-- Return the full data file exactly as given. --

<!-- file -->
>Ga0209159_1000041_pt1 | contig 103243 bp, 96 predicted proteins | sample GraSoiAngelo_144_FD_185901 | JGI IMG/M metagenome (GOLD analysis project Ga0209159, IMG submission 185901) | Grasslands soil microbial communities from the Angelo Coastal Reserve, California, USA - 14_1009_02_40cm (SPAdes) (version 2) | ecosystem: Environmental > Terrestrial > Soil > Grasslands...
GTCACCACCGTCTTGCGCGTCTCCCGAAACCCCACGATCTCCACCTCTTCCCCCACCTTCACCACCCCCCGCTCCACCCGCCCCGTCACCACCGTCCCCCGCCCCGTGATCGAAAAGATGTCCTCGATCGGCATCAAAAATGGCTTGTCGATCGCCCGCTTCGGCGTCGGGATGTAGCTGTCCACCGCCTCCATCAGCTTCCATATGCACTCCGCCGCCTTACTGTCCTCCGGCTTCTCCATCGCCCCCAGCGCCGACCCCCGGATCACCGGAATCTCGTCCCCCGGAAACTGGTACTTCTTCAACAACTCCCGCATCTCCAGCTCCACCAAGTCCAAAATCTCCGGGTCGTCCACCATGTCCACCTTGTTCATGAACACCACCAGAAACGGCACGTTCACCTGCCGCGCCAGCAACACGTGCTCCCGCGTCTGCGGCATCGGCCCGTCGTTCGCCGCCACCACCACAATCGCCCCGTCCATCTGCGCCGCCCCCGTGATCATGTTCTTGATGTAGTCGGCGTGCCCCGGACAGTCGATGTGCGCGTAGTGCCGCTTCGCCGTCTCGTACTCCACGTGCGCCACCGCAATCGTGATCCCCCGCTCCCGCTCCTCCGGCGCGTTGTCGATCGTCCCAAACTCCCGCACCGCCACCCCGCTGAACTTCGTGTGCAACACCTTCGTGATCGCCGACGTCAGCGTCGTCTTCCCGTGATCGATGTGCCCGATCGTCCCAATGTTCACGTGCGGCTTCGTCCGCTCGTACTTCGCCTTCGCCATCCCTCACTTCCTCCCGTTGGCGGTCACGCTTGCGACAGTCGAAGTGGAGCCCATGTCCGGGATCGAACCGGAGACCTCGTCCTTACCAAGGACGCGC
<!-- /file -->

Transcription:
>Ga0209159_1000041_pt1 | contig 103243 bp, 96 predicted proteins | sample GraSoiAngelo_144_FD_185901 | JGI IMG/M metagenome (GOLD analysis project Ga0209159, IMG submission 185901) | Grasslands soil microbial communities from the Angelo Coastal Reserve, California, USA - 14_1009_02_40cm (SPAdes) (version 2) | ecosystem: Environmental > Terrestrial > Soil > Grasslands...
GTCACCACCGTCTTGCGCGTCTCCCGAAACCCCACGATCTCCACCTCTTCCCCCACCTTCACCACCCCCCGCTCCACCCGCCCCGTCACCACCGTCCCCCGCCCCGTGATCGAAAAGATGTCCTCGATCGGCATCAAAAATGGCTTGTCGATCGCCCGCTTCGGCGTCGGGATGTAGCTGTCCACCGCCTCCATCAGCTTCCATATGCACTCCGCCGCCTTACTGTCCTCCGGCTTCTCCATCGCCCCCAGCGCCGACCCCCGGATCACCGGAATCTCGTCCCCCGGAAACTGGTACTTCTTCAACAACTCCCGCATCTCCAGCTCCACCAAGTCCAAAATCTCCGGGTCGTCCACCATGTCCACCTTGTTCATGAACACCACCAGAAACGGCACGTTCACCTGCCGCGCCAGCAACACGTGCTCCCGCGTCTGCGGCATCGGCCCGTCGTTCGCCGCCACCACCACAATCGCCCCGTCCATCTGCGCCGCCCCCGTGATCATGTTCTTGATGTAGTCGGCGTGCCCCGGACAGTCGATGTGCGCGTAGTGCCGCTTCGCCGTCTCGTACTCCACGTGCGCCACCGCAATCGTGATCCCCCGCTCCCGCTCCTCCGGCGCGTTGTCGATCGTCCCAAACTCCCGCACCGCCACCCCGCTGAACTTCGTGTGCAACACCTTCGTGATCGCCGACGTCAGCGTCGTCTTCCCGTGATCGATGTGCCCGATCGTCCCAATGTTCACGTGCGGCTTCGTCCGCTCGTACTTCGCCTTCGCCATCCCTCACTTCCTCCCGTTGGCGGTCACGCTTGCGACAGTCGAAGTGGAGCCCATGTCCGGGATCGAACCGGAGACCTCGTCCTTACCAAGGACGCGC